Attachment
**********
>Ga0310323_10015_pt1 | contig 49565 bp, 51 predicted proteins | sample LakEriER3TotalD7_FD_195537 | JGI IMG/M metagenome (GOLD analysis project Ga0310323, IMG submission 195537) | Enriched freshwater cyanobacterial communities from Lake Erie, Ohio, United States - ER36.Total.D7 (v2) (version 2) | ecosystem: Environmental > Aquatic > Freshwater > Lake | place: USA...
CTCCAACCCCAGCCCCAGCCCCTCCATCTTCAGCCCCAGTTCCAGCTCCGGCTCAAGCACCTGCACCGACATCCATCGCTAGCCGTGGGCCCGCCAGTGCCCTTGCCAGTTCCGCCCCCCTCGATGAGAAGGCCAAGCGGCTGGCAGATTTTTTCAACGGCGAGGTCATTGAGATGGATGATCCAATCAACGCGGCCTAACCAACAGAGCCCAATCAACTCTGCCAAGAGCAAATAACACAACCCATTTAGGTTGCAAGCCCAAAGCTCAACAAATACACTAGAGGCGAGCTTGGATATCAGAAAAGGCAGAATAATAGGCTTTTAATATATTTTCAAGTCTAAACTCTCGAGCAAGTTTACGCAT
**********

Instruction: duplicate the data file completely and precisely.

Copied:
>Ga0310323_10015_pt1 | contig 49565 bp, 51 predicted proteins | sample LakEriER3TotalD7_FD_195537 | JGI IMG/M metagenome (GOLD analysis project Ga0310323, IMG submission 195537) | Enriched freshwater cyanobacterial communities from Lake Erie, Ohio, United States - ER36.Total.D7 (v2) (version 2) | ecosystem: Environmental > Aquatic > Freshwater > Lake | place: USA...
CTCCAACCCCAGCCCCAGCCCCTCCATCTTCAGCCCCAGTTCCAGCTCCGGCTCAAGCACCTGCACCGACATCCATCGCTAGCCGTGGGCCCGCCAGTGCCCTTGCCAGTTCCGCCCCCCTCGATGAGAAGGCCAAGCGGCTGGCAGATTTTTTCAACGGCGAGGTCATTGAGATGGATGATCCAATCAACGCGGCCTAACCAACAGAGCCCAATCAACTCTGCCAAGAGCAAATAACACAACCCATTTAGGTTGCAAGCCCAAAGCTCAACAAATACACTAGAGGCGAGCTTGGATATCAGAAAAGGCAGAATAATAGGCTTTTAATATATTTTCAAGTCTAAACTCTCGAGCAAGTTTACGCAT